Dysentery and diarrhoea are major causes of morbidity and mortality in rural communities of developing world. The Bhoxa community is an important primitive indigenous community of Uttarakhand, India. In this paper we have tried to scientifically enumerate ethnomedicinal plants and herbal preparations used by Bhoxa community to treat dysentery and diarrhoea, and discuss their antidiarrhoeal properties in the light of previous ethnomedicinal, pharmacological, microbiological and phytochemical studies. To record plants and herbal preparations used by Bhoxa community of district Dehradun, Uttarakhand, India in treatment of dysentery and diarrhoea, and to discuss antidiarrhoeal and antimicrobial properties of the recorded plants. Ethnomedicinal survey was conducted in different villages of Bhoxa community located in district Dehradun, Uttarakhand, India. Thirty Bhoxa traditional healers were interviewed to collect information on plants used by them for treating dysentery and diarrhoea. For each of the recorded plant species the use value (UV) and fidelity level (FL) was calculated. Detailed literature survey was conducted to summarize ethnomedicinal, pharmacological, microbiological and phytochemical information on the medicinal plants listed in the present study. Fifty medicinal plants (45 genera and 30 families) were used by Bhoxa community to treat dysentery and diarrhoea, among which 27 species were used for dysentery, 41 for diarrhoea and 18 for both dysentery and diarrhoea. Three plants viz., Dioscorea bulbifera L., Euphorbia thymifolia L. and Prunus persica (L.) Stokes, recorded in the present survey have been reported for the first time in treatment of dysentery and diarrhoea by any indigenous communities in India. FL and UV values revealed that most preferred species for the treatment of dysentery and diarrhoea by Bhoxa community are Euphorbia hirta L. followed by Holarrhena pubescens Wall., Helicteres isora L. and Cassia fistula L. Earlier pharmacological

  15. Functional Divergence in CO2 Exchange Among Vascular Plant Communities in a Temperate Ombrotrophic Peatland

    Science.gov (United States)

    Lai, Derrick Y. F.; Roulet, Nigel T.; Moore, Tim R.; Humphreys, Elyn R.

    2013-04-01

    Plant functional types (PFTs) are used to classify vegetation into groups that demonstrate similar responses to changes in environmental conditions. In this study, we investigated the potential for differentiating CO2 exchange among three vascular plant communities (Chamaedaphne, Maianthemum/Ledum, and Eriophorum) with different dominant species and microclimatic characteristics at the Mer Bleue bog in Canada. Using an automatic chamber system, we examined the seasonal patterns of net ecosystem CO2 exchange (NEE), gross ecosystem production (GEP), and ecosystem respiration (ER), as well as the responses of GEP and ER to changing environmental and biotic conditions among communities in 2009. While seasonal mean NEE were similar among the three plant communities, seasonal mean GEP and ER were significantly lower in the Maianthemum/Ledum community owing to the lower green biomass and higher water table. Based on the parameterized GEP models, we detected a significant decrease in effective quantum yield in the order of Eriophorum > Chamaedaphne > Maianthemum/Ledum community, indicating the most efficient photosynthetic activity in sedges at lower light levels. The rate of linear increase in GEP with vascular green area index was considerably lower in the Maianthemum/Ledum community, in relation to the high specific leaf area of forb foliage. We found that maximum gross photosynthesis (Pmax) per unit ground area had a clear seasonal pattern with a single peak in mid-summer, but Pmax per unit green area varied much less over time. This suggests that the temporal changes in community-level Pmax are predominantly controlled by variations in green area rather than variations in photosynthetic capacity per unit green area. The ER model parameters were significantly different among communities, with the highest temperature sensitivity of ER in the Eriophorum community. The three communities each represent a distinct PFT as their CO2 exchange processes respond to environmental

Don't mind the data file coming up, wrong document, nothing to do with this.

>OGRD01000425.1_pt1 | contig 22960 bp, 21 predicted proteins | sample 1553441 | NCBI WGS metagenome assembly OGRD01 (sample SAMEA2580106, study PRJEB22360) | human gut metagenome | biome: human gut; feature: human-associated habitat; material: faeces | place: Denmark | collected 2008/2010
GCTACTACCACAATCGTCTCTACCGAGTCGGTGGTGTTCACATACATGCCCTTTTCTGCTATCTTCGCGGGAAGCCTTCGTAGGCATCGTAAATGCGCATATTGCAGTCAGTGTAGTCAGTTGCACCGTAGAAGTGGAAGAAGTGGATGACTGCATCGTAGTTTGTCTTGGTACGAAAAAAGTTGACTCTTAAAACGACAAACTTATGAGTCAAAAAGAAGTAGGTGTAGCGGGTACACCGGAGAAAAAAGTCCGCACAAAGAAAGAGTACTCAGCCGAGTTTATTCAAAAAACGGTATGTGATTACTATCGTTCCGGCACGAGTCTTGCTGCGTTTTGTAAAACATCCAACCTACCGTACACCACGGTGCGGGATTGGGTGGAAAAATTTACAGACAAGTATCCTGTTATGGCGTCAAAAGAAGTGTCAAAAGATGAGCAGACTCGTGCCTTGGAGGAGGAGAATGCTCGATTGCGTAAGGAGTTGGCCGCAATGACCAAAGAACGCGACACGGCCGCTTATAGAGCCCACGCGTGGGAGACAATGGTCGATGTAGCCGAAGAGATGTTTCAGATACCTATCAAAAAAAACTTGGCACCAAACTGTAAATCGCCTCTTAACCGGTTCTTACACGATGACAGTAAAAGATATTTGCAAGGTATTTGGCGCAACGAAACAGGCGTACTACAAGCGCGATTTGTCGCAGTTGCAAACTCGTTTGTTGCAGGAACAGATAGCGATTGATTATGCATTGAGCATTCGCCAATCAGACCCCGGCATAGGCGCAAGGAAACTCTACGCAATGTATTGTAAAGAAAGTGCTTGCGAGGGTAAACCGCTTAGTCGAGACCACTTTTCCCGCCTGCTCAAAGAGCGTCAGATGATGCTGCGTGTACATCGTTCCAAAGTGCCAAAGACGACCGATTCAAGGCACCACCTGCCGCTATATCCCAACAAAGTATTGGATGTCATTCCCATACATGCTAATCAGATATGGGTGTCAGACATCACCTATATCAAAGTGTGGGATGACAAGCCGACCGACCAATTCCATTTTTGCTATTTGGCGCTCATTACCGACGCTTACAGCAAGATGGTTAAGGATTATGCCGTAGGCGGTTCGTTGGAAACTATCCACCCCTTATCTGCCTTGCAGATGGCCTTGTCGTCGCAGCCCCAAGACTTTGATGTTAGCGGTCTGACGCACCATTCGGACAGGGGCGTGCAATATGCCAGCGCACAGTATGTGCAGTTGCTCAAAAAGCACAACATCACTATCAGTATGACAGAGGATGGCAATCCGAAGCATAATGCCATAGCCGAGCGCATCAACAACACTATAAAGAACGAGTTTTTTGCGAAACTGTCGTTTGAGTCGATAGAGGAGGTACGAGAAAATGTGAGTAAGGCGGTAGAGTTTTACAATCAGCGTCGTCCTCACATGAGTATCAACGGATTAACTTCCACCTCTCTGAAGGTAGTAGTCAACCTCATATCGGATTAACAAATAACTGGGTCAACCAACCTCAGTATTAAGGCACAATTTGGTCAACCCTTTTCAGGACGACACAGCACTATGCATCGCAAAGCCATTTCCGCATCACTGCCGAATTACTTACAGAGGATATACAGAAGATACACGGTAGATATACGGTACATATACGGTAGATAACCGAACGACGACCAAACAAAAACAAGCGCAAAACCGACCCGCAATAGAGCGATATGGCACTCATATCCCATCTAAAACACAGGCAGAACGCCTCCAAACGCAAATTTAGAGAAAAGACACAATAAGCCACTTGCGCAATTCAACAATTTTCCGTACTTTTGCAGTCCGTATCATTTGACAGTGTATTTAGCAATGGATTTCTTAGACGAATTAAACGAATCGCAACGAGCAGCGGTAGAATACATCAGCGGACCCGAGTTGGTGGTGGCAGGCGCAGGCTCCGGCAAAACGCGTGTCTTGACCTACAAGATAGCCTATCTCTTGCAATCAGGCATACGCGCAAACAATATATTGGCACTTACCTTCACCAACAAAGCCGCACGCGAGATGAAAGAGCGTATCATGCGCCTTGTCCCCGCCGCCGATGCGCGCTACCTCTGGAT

16. Soil microbial community composition changes according to the tillage practice and plant development stage

    Science.gov (United States)

    Degrune, Florine; Dufrêne, Marc; Colinet, Gilles; Taminiau, Bernard; Hiel, Marie-Pierre; Daube, Georges; Vandenbol, Micheline

    2015-04-01